God is very particular about creating human beings.  He holds a council with Himself and declares two intentions:

  1. To make human beings in His own image
  2. To give them dominion over all of the things that He has created.

The first decision is interesting because it implies that everything else that God created was not in His image.  This sets the man and the woman apart from all of the rest of creation.  They were not like other created things (fish, birds, animals, light, dark, sun, moon, starts, water, etc.).  God invested some aspects of Himself in people that He held back from the rest of creation.

The second decision helps us understand what it meant to be created in God’s image.  God goes on to say that the function of human beings would be to have dominion, or rule over, the other stuff He had created.

Genesis 2 drills into the story of Adam and Eve with even more detail.  It zooms in and just focuses on what happened with Adam and Eve in a way to give us better insight the part of the story that we will most identify with.

God put Adam in the Garden of Eden and told him to take care of it.  Adam was like God’s on-site manager for all of the creation.  His job was to tend the garden on behalf of God.  It’s hard to imagine what kinds of gardening God needed Adam to perform for him.  But the Bible is clear that caring for the garden was Adam’s responsibility.

God also gave Adam permission to eat of any tree in the Garden.  Beyond just being the caretaker, Adam was allowed to use the garden for his own benefits.  He needed to eat, and God told him that the entire garden was available to him. 

Of course, this freedom did come with some boundaries.  One specific tree was off limits.  This tree had dire consequences attached.  Adam was clearly warned about the Tree of the Knowledge of Good and Evil.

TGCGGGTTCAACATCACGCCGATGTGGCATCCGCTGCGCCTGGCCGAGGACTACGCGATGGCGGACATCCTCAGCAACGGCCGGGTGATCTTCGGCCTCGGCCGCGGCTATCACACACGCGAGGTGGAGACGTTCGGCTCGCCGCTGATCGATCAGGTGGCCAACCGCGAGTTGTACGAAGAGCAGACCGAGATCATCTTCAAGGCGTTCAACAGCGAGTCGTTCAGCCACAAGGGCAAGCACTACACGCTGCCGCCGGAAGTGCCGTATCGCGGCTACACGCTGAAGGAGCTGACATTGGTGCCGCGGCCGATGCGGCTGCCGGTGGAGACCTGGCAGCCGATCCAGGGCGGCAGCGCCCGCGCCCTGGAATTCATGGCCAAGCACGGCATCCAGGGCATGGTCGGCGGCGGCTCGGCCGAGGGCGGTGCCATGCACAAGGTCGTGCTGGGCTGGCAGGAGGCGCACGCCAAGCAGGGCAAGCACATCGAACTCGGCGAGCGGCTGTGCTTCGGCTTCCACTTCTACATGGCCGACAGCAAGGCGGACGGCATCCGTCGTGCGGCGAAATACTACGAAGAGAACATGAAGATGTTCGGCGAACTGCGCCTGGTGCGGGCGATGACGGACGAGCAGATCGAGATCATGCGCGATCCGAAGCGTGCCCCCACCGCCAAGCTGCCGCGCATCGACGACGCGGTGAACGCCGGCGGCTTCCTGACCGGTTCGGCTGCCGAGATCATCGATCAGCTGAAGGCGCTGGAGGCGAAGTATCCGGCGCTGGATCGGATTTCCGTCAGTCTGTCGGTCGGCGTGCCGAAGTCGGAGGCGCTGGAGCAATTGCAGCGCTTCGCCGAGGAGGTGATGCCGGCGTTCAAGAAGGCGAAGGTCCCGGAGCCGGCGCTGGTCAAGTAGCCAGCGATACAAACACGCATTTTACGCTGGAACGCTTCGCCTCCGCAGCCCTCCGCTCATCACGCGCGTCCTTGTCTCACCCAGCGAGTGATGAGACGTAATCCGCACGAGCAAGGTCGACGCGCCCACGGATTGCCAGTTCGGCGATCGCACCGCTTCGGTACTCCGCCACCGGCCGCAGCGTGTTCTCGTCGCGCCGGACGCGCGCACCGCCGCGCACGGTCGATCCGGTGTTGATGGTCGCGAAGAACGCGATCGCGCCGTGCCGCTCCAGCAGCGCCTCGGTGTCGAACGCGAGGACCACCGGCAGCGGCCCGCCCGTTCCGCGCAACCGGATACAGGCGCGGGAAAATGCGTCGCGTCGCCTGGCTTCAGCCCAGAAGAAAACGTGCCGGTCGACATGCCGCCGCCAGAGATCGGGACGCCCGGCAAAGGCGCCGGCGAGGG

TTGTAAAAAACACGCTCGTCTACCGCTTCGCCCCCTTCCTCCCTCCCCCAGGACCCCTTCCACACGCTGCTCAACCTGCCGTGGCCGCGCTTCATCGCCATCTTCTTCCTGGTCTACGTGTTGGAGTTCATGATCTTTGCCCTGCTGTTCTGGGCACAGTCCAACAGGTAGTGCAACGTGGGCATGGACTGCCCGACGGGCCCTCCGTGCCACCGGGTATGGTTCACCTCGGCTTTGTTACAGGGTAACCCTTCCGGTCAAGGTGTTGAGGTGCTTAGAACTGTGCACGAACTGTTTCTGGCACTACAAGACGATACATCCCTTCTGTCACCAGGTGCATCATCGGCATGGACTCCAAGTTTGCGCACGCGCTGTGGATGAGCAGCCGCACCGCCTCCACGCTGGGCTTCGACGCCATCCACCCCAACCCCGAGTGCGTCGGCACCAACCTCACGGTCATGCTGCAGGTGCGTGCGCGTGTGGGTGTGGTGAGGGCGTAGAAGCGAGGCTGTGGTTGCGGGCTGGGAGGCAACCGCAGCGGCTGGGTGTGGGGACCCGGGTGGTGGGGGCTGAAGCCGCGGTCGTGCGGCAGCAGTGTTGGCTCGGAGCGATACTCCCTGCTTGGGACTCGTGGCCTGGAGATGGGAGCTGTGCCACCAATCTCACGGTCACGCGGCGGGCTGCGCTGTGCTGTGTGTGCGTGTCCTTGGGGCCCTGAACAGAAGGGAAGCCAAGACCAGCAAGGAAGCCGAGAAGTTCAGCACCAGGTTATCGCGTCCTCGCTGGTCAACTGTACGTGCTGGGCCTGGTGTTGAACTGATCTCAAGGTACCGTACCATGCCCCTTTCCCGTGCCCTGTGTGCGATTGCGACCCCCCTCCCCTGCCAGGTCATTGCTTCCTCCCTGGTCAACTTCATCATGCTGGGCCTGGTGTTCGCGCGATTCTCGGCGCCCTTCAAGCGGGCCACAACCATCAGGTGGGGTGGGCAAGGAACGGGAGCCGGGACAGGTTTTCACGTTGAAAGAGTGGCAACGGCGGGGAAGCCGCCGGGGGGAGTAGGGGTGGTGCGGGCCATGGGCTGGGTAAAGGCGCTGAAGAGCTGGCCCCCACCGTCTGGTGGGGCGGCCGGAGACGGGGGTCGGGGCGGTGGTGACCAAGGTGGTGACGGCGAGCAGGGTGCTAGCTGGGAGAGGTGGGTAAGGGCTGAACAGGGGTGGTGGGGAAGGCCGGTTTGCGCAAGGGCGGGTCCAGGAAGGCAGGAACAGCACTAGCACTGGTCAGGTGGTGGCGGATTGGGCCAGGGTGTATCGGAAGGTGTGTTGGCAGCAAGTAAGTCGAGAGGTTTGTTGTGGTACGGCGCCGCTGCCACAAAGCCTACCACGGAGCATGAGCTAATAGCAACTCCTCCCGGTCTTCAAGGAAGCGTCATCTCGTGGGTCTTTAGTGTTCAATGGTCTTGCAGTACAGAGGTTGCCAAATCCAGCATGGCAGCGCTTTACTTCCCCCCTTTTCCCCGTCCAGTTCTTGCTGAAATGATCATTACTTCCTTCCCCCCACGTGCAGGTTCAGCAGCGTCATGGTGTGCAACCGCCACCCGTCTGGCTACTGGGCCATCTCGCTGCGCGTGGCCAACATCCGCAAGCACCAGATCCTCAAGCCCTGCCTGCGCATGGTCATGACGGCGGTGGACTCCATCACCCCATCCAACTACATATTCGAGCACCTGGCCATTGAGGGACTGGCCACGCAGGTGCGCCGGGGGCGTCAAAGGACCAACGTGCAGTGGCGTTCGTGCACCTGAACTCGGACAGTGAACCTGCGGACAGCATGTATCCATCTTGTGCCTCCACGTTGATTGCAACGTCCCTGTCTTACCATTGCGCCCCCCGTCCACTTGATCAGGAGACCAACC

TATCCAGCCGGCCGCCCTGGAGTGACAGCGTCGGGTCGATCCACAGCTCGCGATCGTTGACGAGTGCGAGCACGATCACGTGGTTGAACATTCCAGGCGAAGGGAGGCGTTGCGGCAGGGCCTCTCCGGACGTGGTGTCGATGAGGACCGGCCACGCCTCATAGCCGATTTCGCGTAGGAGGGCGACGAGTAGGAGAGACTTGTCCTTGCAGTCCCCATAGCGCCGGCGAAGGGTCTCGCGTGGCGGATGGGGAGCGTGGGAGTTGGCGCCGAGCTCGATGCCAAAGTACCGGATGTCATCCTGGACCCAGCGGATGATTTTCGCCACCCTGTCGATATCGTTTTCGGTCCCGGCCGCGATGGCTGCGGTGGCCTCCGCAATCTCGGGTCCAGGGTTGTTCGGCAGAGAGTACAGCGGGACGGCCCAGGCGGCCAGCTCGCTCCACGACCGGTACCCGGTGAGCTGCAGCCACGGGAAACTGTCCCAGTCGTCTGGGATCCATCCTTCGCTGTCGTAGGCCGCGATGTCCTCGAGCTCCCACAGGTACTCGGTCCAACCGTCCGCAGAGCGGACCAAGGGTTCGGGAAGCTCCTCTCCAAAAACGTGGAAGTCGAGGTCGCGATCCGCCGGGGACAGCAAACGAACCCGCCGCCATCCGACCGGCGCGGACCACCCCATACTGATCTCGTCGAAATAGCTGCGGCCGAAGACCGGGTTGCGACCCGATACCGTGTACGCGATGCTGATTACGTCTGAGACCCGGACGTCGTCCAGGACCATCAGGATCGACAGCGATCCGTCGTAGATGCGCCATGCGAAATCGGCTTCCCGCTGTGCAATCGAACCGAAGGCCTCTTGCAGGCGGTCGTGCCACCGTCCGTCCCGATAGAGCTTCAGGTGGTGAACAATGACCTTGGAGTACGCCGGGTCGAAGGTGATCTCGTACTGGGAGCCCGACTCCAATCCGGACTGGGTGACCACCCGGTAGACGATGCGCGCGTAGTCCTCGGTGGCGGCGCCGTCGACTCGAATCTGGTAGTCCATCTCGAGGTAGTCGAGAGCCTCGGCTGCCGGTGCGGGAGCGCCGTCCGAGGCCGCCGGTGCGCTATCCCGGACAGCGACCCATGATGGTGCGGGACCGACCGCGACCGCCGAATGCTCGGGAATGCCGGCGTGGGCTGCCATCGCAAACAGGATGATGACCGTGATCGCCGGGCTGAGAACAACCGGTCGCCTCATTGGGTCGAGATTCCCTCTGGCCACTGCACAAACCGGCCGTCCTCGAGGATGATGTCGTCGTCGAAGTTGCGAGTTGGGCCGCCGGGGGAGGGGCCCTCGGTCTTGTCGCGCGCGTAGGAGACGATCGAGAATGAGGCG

God also told him to name all the animals.  So Adam went around and started giving names to everything he saw.  Aardvark, Alligator, Armadillo…  In doing this, Adam exercised his dominion over all the created animals.  It was his right to give them names and have those names stick.

At this point Adam figured out that he was alone and didn’t have a companion like the animals he had just finished naming.  So God provided Eve as his perfect compliment.  Adam was overjoyed over this.  God blessed them both and commanded them to be fruitful and populate the world He had given them to administer for Him.

The Antagonist

So far we have a pretty happy story.  God created a great world and put Adam in Eve in it to take care of it for Him.  If you thought that sounded too good to be true, you’d be right.

In Genesis 3 we are introduced to the third major character:  The Serpent. 

While we would think of a serpent as a snake, it’s clear that this snake is not anything like snakes that we know today.  So we’ll assume that this serpent is much more than just a snake.  Later on we’ll give him different names like Lucifer or Satan.  But in Genesis, he’s just called “the serpent”.

Based on the words that come out of the serpent’s mouth, it’s clear that he is not a part of God’s good creation.   His first recorded conversation is trying to undermine God’s authority and subvert the management structure that God put in place.  Pretty quickly, we can deduce that he has positioned himself as the enemy of God.

What’s totally amazing is that God had to know the serpent was there.  And God chose not to destroy him. Certainly for a God who can create the entire universe out of nothing, getting rid of a troublesome snake wouldn’t be difficult.  But God chose not to take such extreme measures.

We don’t get to see a lot of the serpent in Genesis 3.  We watch him deceive Eve with some tricky words about God’s real intentions and motivations.  Eve agreed with what he said, and broke the Great Restriction to eat of the forbidden tree.